Paper No. 5
Presentation Time: 2:05 PM


SMITH, David B., U.S. Geological Survey, MS 973, Denver Federal Center, Denver, CO 80225, CANNON, William F., US Geological Survey, 12201 Sunrise Valley Dr, MS 954, Reston, VA 20192-0001 and WOODRUFF, Laurel G., U.S. Geological Survey, 2280 Woodale Drive, Mounds View, MN 55112,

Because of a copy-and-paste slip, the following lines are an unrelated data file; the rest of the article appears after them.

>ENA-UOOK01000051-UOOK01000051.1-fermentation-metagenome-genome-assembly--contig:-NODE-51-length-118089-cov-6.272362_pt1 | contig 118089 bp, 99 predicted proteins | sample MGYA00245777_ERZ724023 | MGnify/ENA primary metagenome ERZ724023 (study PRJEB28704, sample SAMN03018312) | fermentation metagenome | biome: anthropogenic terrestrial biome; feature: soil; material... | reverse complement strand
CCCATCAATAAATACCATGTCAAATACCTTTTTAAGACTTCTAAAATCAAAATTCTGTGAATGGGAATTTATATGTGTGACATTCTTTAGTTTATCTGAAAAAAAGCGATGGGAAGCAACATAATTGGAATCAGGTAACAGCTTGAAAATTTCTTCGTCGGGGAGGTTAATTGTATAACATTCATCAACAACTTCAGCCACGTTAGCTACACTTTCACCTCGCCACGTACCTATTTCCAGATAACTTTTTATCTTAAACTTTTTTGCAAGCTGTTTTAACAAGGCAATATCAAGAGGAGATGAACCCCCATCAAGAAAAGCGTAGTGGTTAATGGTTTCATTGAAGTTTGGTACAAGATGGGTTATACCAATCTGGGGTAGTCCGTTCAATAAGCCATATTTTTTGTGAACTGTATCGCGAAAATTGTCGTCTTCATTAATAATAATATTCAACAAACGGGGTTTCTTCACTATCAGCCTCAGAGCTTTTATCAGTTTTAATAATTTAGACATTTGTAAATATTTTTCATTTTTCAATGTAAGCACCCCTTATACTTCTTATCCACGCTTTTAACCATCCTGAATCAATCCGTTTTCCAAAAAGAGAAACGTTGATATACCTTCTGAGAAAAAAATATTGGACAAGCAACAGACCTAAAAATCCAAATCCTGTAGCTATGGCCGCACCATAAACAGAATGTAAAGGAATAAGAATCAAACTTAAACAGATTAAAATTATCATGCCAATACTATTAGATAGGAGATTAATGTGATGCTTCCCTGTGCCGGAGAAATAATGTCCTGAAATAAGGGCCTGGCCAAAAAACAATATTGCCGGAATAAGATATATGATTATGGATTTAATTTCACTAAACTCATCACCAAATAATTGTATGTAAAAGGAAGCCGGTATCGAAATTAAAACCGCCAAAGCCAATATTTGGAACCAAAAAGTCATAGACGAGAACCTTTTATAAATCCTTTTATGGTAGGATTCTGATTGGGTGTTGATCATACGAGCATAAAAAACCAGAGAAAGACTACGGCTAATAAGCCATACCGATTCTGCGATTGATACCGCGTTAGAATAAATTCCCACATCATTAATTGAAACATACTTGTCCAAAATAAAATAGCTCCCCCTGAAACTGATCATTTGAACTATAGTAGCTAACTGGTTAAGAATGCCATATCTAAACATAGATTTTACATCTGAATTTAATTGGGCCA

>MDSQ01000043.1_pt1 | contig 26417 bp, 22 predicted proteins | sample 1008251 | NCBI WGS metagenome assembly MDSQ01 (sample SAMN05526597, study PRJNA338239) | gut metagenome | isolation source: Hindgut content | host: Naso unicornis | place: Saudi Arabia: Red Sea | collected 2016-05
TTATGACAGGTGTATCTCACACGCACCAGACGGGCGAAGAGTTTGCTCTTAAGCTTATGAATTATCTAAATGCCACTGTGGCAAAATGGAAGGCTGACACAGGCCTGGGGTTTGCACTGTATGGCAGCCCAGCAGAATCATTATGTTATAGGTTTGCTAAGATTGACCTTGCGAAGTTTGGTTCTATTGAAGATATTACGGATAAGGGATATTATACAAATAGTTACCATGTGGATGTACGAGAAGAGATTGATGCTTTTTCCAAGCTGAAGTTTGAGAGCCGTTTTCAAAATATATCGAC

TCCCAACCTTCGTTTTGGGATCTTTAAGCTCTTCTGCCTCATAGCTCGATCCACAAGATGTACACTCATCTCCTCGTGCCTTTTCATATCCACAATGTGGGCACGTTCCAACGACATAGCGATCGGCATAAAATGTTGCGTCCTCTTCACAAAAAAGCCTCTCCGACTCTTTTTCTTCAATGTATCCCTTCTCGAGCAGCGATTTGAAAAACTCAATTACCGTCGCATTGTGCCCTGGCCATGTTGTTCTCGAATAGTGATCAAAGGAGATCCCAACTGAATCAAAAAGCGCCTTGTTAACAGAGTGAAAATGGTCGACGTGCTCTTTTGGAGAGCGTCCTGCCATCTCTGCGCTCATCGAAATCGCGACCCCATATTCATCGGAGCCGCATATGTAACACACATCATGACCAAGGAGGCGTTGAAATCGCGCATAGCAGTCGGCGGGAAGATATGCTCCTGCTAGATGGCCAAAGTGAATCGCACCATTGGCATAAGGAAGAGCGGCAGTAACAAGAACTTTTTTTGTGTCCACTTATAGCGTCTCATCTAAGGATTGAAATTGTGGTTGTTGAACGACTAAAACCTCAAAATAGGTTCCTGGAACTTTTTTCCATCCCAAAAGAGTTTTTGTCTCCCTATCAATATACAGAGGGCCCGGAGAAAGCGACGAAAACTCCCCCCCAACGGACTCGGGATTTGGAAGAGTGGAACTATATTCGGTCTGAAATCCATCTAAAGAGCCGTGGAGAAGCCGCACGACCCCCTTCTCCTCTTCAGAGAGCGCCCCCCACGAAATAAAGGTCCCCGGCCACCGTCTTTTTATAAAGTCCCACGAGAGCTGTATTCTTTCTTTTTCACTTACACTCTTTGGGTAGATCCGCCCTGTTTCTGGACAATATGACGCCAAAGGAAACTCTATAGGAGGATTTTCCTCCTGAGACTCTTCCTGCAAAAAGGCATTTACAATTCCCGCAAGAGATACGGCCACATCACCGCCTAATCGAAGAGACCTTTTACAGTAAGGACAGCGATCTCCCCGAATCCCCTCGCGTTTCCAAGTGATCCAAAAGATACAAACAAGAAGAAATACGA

Understanding the abundance and spatial variation of arsenic in soils at scales ranging from local to global is critical for environmental regulators, public health specialists, and the agricultural/food safety community. The U.S. Geological Survey recently completed a soil geochemical survey of the conterminous United States based on 4,857 sample sites (1 site per approximately 1,600 km2). At each site, a sample from a depth of 0 to 5 cm was collected along with samples from the soil A and C horizons. Each sample was sieved to <2 mm and then ground to <150 μm prior to chemical analysis for 45 major and trace elements by methods that yielded the total elemental content. Arsenic was analyzed by hydride-generation atomic absorption spectrometry following fusion in a mixture of sodium peroxide and sodium hydroxide. For all three sample types, arsenic varied by approximately three orders of magnitude from less than 0.6 mg/kg (the method detection limit) to about 1,000 mg/kg, with a median of 5.2 mg/kg for the 0-5-cm and A-horizon soils and 5.7 mg/kg for the soil C horizon. The dominant process controlling the spatial distribution of arsenic is weathering of soil parent material of various compositions. The highest arsenic concentrations were found in soils formed on mineralized bedrock (e.g., western Montana and parts of Nevada) and marine shales (e.g., portions of Ohio, Pennsylvania, and South Dakota). Soils collected from the rice-growing region along the Mississippi River in Arkansas, Mississippi, and Louisiana were also elevated in arsenic. These higher arsenic concentrations are likely caused by a combination of factors including elevated concentrations of iron and clay minerals in these alluvial soils that lead to adsorption of arsenic and other elements, input from arsenical pesticides, and contributions from upstream natural sources and industrial activities. The lowest arsenic concentrations were found in soils formed from quartz-rich sediments (e.g., Florida, South Carolina). Anthropogenic arsenic input is superimposed on this highly variable background distribution and, at the national scale of the USGS survey, is not easily recognized.